Connecting Business Ethics to Institutionalize Business AI Ethics

By: Ankita Manohar Walawalkar, Department of Business Administration, Asia University, Taiwan;


In AI system’s response to the rapid growth transformed discourse on AI ethics has arisen. This article aims to increase awareness for the growth of AI ethics by moving knowledge from business ethics, accenting business roles and the institutionalization procedure. This discussion centres around ethical concepts, theories, and application contexts. Along with this article highlights present challenges in AI ethics and explores possible visions from business ethics. Each knowledge bridge is detailed, showcasing the transferability of concepts.


Business ethics is defined as the inspection of activities, corporate circumstances, and decisions connecting ethical considerations of correct and incorrect. Business ethics has developed a vigorously, addressing corporate scandals and executing positive business ethics [1]. The thoughts have led to the ratification of obligatory laws, assisting business practices on a national and international scale. Understandings from the achievement and disappointments of institutionalizing business ethics over recent years can deliver valuable teachings for AI ethics. key ideas to advance the discussion and institutionalization of AI ethics includes Stakeholder managing, reporting on non-financial digital problems, corporate governance and regulation, AI/tech ethics in tertiary education, and the main topic of Greenwashing and digital ethics washing [2].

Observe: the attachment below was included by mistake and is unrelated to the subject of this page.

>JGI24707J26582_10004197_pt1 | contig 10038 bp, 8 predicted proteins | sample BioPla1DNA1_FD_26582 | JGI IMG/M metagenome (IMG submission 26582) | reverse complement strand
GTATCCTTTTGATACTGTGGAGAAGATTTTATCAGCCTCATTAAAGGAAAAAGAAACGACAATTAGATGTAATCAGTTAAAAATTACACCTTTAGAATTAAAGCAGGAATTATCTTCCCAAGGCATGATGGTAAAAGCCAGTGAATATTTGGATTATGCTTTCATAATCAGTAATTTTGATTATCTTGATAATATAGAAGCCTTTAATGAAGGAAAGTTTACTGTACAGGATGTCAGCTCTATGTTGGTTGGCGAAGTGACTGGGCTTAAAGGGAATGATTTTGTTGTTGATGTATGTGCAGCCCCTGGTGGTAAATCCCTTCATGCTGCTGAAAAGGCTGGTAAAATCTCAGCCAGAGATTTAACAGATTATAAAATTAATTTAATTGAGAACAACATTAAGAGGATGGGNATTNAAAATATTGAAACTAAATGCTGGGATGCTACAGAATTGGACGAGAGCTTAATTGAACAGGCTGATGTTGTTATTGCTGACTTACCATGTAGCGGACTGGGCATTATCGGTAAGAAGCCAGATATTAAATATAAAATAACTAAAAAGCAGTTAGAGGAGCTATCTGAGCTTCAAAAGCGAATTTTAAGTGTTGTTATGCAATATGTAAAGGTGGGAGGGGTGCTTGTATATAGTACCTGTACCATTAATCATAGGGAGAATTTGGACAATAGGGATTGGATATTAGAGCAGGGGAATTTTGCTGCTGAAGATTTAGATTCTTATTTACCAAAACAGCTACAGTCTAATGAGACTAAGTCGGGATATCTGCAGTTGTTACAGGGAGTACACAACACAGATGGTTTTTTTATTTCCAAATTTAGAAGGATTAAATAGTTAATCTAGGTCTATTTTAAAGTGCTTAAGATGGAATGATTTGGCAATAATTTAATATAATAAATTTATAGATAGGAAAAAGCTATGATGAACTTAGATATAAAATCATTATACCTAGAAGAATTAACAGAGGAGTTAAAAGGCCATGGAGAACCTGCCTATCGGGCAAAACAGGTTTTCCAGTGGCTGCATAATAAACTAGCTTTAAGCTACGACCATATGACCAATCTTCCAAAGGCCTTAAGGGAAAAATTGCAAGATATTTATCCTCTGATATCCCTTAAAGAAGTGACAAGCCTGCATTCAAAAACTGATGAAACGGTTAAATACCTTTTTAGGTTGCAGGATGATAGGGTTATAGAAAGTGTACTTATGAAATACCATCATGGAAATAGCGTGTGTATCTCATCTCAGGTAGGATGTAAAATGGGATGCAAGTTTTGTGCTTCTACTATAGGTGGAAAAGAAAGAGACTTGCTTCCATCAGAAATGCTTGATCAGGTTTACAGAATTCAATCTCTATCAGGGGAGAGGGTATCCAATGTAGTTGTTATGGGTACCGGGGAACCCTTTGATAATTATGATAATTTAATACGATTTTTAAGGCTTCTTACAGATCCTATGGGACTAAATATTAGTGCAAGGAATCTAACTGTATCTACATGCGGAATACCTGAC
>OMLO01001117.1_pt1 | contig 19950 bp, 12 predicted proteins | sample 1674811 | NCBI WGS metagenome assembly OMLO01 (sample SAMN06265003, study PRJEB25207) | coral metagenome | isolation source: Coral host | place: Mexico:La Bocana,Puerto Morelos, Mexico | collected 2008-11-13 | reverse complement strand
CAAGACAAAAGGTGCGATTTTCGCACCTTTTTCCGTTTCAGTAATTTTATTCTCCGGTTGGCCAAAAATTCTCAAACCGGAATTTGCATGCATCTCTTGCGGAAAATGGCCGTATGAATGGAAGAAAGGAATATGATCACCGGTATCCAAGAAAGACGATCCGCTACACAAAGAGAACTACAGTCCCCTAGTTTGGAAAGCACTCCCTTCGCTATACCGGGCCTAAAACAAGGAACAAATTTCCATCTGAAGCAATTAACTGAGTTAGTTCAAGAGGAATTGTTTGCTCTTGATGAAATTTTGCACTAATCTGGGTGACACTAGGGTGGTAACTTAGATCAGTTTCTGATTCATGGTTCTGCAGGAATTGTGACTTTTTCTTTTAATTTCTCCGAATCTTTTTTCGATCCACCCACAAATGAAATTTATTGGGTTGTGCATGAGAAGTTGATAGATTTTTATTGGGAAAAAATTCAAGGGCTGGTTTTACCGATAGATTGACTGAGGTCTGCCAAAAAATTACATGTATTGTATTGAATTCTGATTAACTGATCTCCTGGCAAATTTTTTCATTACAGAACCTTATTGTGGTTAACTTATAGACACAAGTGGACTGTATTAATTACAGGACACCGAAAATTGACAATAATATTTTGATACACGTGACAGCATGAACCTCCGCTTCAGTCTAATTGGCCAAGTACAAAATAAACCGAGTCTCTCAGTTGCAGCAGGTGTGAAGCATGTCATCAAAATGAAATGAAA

Fig 1: Ethics in AI

Five business ethics ranges to advance AI ethics:

A. Stakeholder management